No one looks their age in Wildlife, the new 1960s-set coming-of-age drama that marks Paul Dano’s directorial debut. Even taking into account the earlier ages at which past generations started families, it takes a few scenes to believe the boyish Jake Gyllenhaal and the cherub-cheeked Carey Mulligan as the parents of a teenager. But Wildlife soon turns that disjunction into a strength, as 14-year-old Joe (a sad-eyed Ed Oxenbould) is forced to adapt to his parents’ abandonment of their responsibilities—first by his ne’er-do-well father Jerry, then in subtler but far more hurtful ways by his fed-up mother Jeanette. Joe’s home life isn’t so much turned upside down as it is slowly wrenched apart, as each member of the Brinson family begins to assert their competing visions for the future.
Adapted from Richard Ford’s novel of the same name, Wildlife is a confident and compassionate first film. But with its protagonist mostly relegated to waiting and observing, its main raison d’être is Mulligan’s masterful turn as a thirtysomething woman coldly testing her abilities to see what she’s capable of, while terrified that she won’t be able to provide a good life for her son. In the earliest scenes, Mulligan’s all spun sugar—so sweet and fluffy and undemanding you almost forget the effort that goes into such a performance (by both the actress and the character).
When the unemployed Jerry signs up to fight the dangerous wildfires devastating the mountains above their small town in Montana, a high-risk job low in pay and status, Jeanette treats his temporary desertion like the conclusion of a chapter of her life. (“We haven’t been intimate lately,” she half-explains to her son.) It’s intriguingly unclear whether Jeanette is more reckless or canny when she sets her sights on a wealthy, older, largely charmless divorcee (Bill Camp)—the kind of man that’s easy to seduce into bed but difficult to tempt into marriage. Her moods ever-shifting and her voice bouncing between octaves, Jeanette tries on different masks to see which one will get her what she wants, then loses patience when she isn’t winning her game fast enough.
Wildlife takes its title from the animals that Joe imagines fleeing the raging fires—he, too, is a refugee from the domestic idyll that he saw burn up before his eyes. The script, by Dano and his partner Zoe Kazan, would have benefited from a firmer sense of the social milieu in which Jeanette decides to break every rule that stands in her way. There’s something feminist about Jeanette’s one-sided ending of an unhappy marriage, of course, but the character is much more interesting for being an uncategorizable mystery, often to herself. She’s practical, except when she’s impetuous. Her aspirations are simultaneously lofty and grubby. When she gets drunk in the older divorcee’s home, openly flirting with the businessman in a barely-there dress in front of her confused and quietly seething son, Jeanette is hard to empathize with, and harder still to judge.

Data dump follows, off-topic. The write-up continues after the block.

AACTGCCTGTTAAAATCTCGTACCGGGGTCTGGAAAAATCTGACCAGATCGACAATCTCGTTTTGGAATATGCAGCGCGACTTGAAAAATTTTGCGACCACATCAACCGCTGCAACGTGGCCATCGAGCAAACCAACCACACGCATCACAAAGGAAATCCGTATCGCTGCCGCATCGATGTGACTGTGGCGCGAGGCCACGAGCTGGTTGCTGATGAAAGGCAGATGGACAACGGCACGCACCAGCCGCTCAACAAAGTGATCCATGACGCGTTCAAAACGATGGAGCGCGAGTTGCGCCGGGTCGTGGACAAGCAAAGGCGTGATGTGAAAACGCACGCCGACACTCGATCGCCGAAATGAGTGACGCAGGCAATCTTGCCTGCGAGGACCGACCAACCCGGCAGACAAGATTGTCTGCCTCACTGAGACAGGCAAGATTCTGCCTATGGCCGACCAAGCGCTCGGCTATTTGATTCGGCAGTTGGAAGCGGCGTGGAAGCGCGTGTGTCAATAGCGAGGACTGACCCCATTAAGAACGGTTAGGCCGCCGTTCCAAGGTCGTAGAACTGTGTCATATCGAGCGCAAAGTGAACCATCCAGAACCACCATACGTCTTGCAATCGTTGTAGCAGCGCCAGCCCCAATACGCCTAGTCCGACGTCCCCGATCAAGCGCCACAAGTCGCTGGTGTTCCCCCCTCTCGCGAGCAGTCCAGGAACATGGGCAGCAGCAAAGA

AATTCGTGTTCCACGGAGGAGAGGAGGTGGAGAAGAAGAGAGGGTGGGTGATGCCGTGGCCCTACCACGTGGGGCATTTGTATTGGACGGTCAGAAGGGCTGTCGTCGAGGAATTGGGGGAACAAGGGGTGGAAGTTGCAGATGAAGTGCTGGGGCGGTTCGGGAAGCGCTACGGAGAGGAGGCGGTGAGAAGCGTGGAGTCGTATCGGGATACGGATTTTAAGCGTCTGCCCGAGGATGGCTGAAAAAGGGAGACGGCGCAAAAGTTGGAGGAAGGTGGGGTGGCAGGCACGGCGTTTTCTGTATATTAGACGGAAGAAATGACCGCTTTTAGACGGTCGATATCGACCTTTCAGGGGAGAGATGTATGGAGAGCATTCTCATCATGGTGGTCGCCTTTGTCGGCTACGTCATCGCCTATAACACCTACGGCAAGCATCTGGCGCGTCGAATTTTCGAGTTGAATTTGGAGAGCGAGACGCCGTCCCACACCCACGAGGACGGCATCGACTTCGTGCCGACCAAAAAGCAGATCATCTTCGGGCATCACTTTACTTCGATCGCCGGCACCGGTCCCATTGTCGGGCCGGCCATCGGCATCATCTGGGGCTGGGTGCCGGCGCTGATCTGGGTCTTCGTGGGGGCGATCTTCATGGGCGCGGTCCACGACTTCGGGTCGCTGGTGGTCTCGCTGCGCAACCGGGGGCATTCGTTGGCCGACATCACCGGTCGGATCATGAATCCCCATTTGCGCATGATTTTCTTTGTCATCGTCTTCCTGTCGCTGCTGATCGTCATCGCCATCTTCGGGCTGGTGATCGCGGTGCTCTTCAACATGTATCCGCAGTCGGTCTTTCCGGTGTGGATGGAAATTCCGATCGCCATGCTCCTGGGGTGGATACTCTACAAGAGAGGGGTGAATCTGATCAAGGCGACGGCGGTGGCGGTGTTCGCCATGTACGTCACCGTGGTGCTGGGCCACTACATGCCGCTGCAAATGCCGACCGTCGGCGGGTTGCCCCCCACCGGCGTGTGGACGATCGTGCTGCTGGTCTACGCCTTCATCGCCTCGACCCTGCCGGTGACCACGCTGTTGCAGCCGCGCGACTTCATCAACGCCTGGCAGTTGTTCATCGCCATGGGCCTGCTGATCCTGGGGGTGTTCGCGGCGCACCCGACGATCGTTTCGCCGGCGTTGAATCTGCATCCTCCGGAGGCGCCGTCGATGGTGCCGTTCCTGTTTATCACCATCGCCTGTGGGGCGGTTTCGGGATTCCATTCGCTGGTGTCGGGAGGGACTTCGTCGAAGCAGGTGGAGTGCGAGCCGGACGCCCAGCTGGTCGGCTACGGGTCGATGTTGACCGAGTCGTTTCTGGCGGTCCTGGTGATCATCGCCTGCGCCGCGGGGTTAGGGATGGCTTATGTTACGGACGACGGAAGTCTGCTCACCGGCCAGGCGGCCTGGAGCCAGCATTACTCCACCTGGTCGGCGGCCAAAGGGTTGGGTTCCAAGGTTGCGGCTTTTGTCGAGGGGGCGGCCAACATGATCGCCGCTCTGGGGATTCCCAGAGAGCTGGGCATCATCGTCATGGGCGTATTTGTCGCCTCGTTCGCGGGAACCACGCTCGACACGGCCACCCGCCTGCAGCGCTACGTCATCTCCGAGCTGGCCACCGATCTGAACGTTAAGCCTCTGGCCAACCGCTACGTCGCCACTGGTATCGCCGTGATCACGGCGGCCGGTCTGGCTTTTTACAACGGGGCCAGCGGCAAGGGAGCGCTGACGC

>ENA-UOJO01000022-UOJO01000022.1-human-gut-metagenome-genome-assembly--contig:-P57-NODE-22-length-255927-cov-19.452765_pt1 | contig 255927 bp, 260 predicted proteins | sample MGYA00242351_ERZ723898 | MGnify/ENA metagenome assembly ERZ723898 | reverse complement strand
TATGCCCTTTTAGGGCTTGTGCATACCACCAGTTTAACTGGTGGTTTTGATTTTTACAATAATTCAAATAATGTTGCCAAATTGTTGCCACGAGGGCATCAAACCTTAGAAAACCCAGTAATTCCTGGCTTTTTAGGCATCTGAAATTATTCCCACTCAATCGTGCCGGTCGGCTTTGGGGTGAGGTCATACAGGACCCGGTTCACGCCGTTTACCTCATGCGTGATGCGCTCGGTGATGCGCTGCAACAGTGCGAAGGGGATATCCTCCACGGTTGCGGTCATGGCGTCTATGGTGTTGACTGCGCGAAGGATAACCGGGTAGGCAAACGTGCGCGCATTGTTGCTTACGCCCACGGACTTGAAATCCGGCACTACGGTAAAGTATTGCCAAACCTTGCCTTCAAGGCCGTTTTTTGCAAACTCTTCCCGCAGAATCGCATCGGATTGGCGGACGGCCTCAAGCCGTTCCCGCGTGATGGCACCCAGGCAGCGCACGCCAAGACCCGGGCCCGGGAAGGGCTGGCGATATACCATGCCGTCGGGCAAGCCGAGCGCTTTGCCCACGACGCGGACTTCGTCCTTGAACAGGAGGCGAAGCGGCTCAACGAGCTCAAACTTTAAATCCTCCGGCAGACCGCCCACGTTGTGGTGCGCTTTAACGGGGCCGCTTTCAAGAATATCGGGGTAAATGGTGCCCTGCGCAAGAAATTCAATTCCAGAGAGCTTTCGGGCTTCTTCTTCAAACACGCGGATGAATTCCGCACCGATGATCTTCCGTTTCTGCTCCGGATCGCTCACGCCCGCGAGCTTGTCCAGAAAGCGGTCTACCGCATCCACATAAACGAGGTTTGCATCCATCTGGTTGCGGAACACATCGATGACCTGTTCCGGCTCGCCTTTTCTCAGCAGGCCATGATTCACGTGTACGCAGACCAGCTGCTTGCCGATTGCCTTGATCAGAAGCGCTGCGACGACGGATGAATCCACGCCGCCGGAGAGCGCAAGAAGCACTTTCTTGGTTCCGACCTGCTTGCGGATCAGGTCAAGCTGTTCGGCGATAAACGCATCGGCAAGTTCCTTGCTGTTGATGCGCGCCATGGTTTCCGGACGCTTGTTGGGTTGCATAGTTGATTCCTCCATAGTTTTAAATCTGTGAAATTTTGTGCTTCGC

Playing the film’s most unintentionally destructive force, Mulligan is as fluctuant as a flame, as Jeanette attempts to sew together the young beauty queen she had to stop being when she impulsively got hitched and the world-weary cynic who teaches her son that feeling sorry for the unfortunate is fundamentally pointless. But the film’s center of gravity is so tilted toward her that there’s little of note in the scenes devoted to Jerry and Joe. (The reserved boy’s inertness is particularly frustrating, even if his helpless paralysis is altogether believable.) Gyllenhaal evinces some of that unpredictable propulsion, too, but the raw nerve Mulligan embodies is so transfixing that, while the film’s resolution is cogent and satisfying, it’s an inevitable letdown when it has to suture everything up.
Fortunately, Jeanette’s fieriness is matched by the pastel majesty of the mountains towering over the town, and later, the apocalyptic terror of the inferno that converts proud trees into “the standing dead.” (Wildlife was partly shot in Montana and for non-residents might well be more transporting geographically than chronologically.) Dano’s stiff, painterly compositions—some recalling Andrew Wyeth in their austerity and faces turned away from the viewer—eventually give way to more naturalistic scenes showcasing Mulligan’s transformations and the push-pull of attraction and repulsion Joe increasingly feels toward his mother. He can’t turn away, and neither can we.